Earlier this week, a three judge panel of the Fifth Circuit Court of Appeals issued its long-awaited decision in DR Horton Inc. v. NLRB. As expected by most labor lawyers, including us, the Fifth Circuit (with one judge dissenting) overruled the National Labor Relations Board’s dramatic extension of the law, that employers could not require employees to enter into agreements to individually arbitrate employment disputes, precluding collective or class action litigation. In DR Horton the NLRB had concluded that such agreements conflicted with employees’ rights to engage in concerted activity under the National Labor Relations Act (the “NLRA”) — a conclusion that had since been rejected by almost every court to face the issue. The Fifth Circuit’s decision does contain a cautionary note for employers: an arbitration agreement may not appear to bar an employee from filing charges with the NLRB.
DR Horton is a home builder with operations throughout the United States. Beginning in 2006, DR Horton required all its employees to enter into a “Mutual Arbitration Agreement.” The agreement precluded civil litigation between the parties, requiring that all disputes be submitted to arbitration. Most critically, the agreement also barred any form of collective or class action proceeding. In 2008 the underlying plaintiff filed a putative class action lawsuit, contending that he had been misclassified as an exempt managerial employee in violation of the Fair Labor Standards Act. When DR Horton responded by insisting on individual arbitration pursuant to the agreement’s bar of collective actions, the plaintiff filed unfair labor practice charges with the Board.…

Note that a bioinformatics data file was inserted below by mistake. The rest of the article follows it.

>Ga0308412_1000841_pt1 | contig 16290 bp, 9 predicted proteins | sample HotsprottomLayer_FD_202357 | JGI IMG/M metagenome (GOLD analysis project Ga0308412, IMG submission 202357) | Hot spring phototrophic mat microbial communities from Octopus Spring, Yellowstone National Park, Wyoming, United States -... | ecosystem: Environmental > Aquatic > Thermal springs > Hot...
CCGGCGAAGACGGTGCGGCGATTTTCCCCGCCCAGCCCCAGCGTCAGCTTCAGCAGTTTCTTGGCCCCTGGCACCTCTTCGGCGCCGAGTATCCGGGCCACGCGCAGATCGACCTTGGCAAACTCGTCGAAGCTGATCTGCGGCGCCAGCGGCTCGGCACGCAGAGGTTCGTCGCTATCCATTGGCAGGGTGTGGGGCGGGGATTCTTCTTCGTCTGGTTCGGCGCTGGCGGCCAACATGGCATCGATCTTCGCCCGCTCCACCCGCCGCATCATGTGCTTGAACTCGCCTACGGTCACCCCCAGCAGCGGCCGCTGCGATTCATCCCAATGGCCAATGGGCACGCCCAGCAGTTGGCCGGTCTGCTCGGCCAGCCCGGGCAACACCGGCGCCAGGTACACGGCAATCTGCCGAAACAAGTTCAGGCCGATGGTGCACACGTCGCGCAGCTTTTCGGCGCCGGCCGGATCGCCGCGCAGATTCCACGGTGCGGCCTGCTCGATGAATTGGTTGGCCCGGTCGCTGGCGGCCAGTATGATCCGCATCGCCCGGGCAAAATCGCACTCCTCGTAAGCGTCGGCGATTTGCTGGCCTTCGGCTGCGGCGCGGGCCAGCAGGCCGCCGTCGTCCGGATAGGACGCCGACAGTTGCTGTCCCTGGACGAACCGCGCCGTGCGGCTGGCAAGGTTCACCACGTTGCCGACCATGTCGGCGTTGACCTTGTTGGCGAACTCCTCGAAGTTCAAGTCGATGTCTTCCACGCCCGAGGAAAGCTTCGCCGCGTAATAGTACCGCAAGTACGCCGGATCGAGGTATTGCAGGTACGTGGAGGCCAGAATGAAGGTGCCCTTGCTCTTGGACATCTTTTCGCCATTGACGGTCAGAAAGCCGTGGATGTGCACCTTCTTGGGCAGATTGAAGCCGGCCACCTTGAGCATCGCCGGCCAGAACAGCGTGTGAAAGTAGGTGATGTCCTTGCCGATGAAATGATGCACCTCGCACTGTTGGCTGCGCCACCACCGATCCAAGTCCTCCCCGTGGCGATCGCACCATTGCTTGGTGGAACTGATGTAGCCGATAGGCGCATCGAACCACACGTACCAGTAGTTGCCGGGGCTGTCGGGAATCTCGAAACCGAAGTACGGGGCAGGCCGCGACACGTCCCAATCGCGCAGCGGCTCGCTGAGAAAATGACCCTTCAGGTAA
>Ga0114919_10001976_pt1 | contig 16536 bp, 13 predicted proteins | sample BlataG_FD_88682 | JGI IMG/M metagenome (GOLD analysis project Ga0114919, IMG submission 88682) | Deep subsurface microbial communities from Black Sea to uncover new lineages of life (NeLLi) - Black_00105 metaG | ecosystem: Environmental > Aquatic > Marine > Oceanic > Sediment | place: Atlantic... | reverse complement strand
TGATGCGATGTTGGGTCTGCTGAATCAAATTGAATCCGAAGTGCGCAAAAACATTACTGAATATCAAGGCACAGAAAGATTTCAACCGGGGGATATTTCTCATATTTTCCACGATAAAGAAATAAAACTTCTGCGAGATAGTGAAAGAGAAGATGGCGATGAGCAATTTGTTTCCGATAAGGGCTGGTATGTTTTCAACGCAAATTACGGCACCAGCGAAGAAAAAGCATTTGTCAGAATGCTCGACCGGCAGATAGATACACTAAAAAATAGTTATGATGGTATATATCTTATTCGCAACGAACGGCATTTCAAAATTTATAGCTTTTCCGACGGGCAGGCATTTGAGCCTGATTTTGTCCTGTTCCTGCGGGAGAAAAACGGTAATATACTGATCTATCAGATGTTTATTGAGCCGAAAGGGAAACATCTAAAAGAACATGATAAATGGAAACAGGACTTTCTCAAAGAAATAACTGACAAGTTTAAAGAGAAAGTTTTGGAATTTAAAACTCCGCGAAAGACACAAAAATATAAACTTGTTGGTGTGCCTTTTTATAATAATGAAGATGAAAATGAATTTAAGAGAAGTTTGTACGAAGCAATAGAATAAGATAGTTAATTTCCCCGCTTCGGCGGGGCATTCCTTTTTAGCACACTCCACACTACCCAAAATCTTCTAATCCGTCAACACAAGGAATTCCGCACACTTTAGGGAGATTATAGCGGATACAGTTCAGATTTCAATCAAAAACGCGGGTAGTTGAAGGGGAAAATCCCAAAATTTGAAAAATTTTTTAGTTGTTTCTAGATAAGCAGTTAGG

Once again, federal courts have halted efforts by the current National Labor Relations Board ("the Board") to expand its regulatory reach. Earlier this week, in National Association of Manufacturers v. NLRB, the Court of Appeals for the District of Columbia Circuit struck down the Board’s controversial attempt to require virtually all employers to post a notice advising employees about the requirements of the National Labor Relations Act ("the Act") and the sixty years of interpretations of the federal labor laws.
The Board’s notice-posting rule has had a long and contentious history. The original petition was filed in 1993, but it was not until 2010 when the Board, by then with a majority of members appointed by President Obama, issued a proposed rule. The final rule was published in August, 2011, and litigation challenging the Board’s authority began almost immediately. As we have reported before, the Board had only mixed success. One district court upheld the rule only in part, and another struck down the rule completely. While those cases were on appeal, the posting requirement was stayed pending completion of judicial review.…
We continue our recent end-of-year postings (on new California employment laws and things every employer should resolve to do in 2013) with an update on recent cases by the National Labor Relations Board ("NLRB" or "Board"). In late December, 2012, the NLRB issued a series of controversial decisions which from an employer’s perspective cannot be considered Christmas presents. While some of these cases impact only narrow circumstances, each of the decisions dramatically changes the law, always in ways adverse to employers.
The Board’s December 2012 Decisions
In Alan Ritchey, Inc., the Board created an entirely new obligation for employers operating a workplace where a union has been recognized or certified, but no collective bargaining agreement has yet been agreed to. In this setting, the Board concluded, an employer must notify the union and provide it with an opportunity to bargain over individual discretionary discipline before the discipline is imposed. The Board made clear that this obligation requires sufficient advance notice for meaningful bargaining. Moreover, the employer must respond to union requests for information regarding the discipline before such meaningful bargaining can occur. The Board dismissed concerns that the new obligation it had created would be unduly burdensome for employers, suggesting that there may be circumstances in which an employee could be removed from a job prior to bargaining, when leaving employee on the job might present “a serious imminent danger to the employer’s business or personnel.”…